Belper Bill Busters: How To Be A Super Savvy Student Saver

Did you know that before starting university, 7% of students have never opened a bank account and 69% have never paid a bill? It’s no wonder 39% don’t budget when it comes to managing their money.

But when you’re out there on your own for the first time and trying to get your head around what’s a priority (e.g. proper meals, washing your clothes, getting to lectures on time) and what’s not (e.g. Jägerbomb Fridays) it’s arguably the most important time of all to be keeping track of your spending.

Budgeting may not be the most exciting thing in the world, but if it means you can go out with your friends without worrying whether you’re going to be eating beans on toast for the next fortnight, it’s surely worth it! Here are our top tips to help students save their cash.

Put together a budget

Christians Against Poverty (CAP) runs a short money management course specifically for students. It’s the perfect place to learn how to budget and spend wisely, as well as meet new friends. Find a group near you at capmoneycourse.org. There are also tons of tools online to help you, including the Money Advice Service’s handy budget planner. (moneyadviceservice.org.uk/en/tools/budget-planner).

Double-check student funding

There are various bursaries, scholarships and grants available depending on your circumstances. You’ve nothing to lose in doing some research and it might just pay off.

Travel cheap

Make the most of available discounts. Find out if your local bus service offers discounted multi-trip passes, and invest in a 16-25 Railcard to save 1/3 on train travel (16-25railcard.co.uk). Where possible, ditch buses and taxis altogether and get walking.

Work it

Get yourself a part time job and earn a little pocket money. The first £11,500 you earn in a short-term job is tax-free!

Shop savvy

If there are a few different supermarkets in your area, use mysupermarket.co.uk to compare prices and make sure you’re getting the best deal on your grocery shop.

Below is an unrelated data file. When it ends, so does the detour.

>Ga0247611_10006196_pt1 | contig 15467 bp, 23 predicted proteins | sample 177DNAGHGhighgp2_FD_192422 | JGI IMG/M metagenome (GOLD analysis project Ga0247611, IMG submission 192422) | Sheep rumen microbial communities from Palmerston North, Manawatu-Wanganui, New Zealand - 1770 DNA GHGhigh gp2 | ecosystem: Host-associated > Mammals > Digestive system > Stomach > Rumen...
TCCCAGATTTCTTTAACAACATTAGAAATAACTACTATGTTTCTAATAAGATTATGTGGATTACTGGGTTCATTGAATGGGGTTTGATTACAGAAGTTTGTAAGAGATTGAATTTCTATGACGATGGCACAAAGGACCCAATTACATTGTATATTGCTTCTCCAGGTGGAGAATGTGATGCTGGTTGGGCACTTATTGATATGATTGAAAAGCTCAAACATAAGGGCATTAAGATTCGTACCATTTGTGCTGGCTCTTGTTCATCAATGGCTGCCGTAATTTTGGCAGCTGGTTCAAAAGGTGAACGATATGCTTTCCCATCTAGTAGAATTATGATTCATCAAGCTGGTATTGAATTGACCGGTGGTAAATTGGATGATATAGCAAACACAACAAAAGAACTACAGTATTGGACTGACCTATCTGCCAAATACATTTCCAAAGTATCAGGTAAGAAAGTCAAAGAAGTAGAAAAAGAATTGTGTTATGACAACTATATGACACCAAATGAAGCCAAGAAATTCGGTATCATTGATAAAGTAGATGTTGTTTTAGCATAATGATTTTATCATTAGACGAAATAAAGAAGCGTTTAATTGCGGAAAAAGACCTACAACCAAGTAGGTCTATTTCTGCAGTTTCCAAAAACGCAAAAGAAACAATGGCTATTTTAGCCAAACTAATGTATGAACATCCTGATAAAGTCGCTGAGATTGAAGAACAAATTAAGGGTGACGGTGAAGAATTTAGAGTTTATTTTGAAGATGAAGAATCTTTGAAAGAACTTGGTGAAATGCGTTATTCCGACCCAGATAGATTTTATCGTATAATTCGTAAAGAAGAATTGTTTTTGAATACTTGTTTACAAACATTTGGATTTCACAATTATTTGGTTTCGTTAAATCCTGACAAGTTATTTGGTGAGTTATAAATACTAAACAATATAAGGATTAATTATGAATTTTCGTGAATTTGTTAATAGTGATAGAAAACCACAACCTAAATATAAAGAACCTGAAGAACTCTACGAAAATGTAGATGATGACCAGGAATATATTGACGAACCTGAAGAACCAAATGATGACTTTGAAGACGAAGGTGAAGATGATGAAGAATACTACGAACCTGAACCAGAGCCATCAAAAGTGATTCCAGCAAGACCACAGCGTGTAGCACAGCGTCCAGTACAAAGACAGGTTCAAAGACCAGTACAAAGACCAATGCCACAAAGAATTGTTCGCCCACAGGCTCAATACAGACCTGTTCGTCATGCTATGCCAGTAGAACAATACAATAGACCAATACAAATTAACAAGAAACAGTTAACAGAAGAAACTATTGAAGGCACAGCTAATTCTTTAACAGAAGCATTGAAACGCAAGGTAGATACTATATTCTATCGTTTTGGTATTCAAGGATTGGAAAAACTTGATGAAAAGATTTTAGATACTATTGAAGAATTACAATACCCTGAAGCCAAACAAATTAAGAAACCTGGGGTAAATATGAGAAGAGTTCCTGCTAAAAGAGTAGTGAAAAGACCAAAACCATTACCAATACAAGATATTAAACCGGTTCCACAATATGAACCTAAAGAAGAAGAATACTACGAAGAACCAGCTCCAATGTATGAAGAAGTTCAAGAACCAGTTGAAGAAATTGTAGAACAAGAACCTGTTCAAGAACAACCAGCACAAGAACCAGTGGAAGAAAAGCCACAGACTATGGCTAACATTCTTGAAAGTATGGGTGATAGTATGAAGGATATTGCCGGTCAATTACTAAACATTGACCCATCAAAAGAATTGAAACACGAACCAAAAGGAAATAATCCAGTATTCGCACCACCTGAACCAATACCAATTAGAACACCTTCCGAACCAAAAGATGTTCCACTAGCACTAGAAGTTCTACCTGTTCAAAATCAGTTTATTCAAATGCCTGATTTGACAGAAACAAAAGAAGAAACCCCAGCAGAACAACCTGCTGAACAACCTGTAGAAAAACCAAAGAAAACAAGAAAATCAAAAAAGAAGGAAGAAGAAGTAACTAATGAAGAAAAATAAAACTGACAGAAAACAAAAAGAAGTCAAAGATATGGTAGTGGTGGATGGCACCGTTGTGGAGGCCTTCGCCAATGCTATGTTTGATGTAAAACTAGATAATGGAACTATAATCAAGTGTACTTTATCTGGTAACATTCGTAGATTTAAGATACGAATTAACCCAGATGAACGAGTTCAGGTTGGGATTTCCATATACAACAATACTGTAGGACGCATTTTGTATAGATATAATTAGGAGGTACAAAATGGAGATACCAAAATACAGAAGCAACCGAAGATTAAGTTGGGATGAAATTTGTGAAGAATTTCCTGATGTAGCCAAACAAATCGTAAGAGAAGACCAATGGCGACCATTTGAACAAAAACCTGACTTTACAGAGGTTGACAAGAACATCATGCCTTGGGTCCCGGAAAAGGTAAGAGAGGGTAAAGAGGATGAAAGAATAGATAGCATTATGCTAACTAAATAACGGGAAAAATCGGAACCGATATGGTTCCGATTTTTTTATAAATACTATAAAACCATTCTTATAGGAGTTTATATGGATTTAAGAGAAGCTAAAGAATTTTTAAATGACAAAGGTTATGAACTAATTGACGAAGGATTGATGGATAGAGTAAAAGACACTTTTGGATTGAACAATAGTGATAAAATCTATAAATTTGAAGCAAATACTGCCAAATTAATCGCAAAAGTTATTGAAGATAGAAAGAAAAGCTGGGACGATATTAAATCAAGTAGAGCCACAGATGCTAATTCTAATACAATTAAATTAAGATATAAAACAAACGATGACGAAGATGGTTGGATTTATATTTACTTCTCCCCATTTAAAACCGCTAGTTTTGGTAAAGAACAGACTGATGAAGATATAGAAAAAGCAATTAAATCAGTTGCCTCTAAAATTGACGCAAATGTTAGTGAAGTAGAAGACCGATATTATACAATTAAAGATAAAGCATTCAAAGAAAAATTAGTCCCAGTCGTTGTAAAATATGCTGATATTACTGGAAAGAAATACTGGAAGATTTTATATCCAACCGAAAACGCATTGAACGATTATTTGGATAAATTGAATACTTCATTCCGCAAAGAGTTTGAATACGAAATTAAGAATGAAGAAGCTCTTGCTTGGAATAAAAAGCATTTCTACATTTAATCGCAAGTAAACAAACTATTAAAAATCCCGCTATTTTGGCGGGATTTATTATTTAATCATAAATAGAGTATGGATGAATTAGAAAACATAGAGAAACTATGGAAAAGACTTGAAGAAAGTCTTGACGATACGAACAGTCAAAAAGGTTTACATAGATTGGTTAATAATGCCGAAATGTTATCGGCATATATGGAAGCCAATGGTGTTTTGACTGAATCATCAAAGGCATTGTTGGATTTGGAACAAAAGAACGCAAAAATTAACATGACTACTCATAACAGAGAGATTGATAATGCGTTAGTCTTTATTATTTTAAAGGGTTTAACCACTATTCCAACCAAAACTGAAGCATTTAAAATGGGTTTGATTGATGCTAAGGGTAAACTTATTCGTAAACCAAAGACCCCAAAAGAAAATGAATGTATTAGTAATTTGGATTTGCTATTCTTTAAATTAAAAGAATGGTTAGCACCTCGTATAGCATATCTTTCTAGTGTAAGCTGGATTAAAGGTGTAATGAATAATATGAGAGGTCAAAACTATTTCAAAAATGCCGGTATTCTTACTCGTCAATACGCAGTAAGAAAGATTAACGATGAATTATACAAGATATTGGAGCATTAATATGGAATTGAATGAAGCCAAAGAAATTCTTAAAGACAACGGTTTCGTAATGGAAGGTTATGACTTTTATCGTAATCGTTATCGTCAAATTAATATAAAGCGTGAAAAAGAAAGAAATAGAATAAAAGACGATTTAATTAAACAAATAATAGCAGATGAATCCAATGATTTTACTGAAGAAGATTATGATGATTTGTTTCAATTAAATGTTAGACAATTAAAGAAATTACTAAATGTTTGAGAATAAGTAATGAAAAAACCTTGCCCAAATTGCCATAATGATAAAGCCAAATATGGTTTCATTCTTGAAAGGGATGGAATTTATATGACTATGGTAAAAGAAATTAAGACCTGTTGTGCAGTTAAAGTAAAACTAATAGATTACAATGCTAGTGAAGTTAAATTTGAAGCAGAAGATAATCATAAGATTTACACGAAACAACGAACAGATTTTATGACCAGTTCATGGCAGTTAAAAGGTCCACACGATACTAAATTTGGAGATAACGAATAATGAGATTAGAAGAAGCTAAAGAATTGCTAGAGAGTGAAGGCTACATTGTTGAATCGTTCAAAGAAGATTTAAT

Learn to cook

Takeaways, ready meals and eating out are certainly convenient, but they’re also a surefire way to quickly run out of money. Check out bbcgoodfood.com/howto/guide/how-survive-student-basic-recipes to master some staple dishes like pasta bake and fajitas.

Easy freezing

If you’d rather not spend lots of time cooking every day, make a big batch of Bolognese sauce, curry or soup, divide into containers and freeze for up to a month. Cheapest ready meal around.

Find cheap or free books

Need a shedload of books for your studies? Root around the library and second hand bookshops, or ask older students if they’ve got any they no longer need.

Do without a TV license

Nowadays, monthly subscriptions to streaming services like Netflix and Now TV are half the price of a TV license and have hours and hours of content for you to binge on. Remember, if you want to watch BBC iPlayer it’s now a legal requirement to have a TV license to do so.

Stay fit without the gym

Staying fit is super important, but you don’t need a gym to exercise! Memberships can be expensive, especially if you end up hardly going. If you really do want to use the gym, why not find one where you can pay as you go? Otherwise, pull up some workout videos on YouTube or just go for a good old-fashioned run!

By Adriaan Van Wyk

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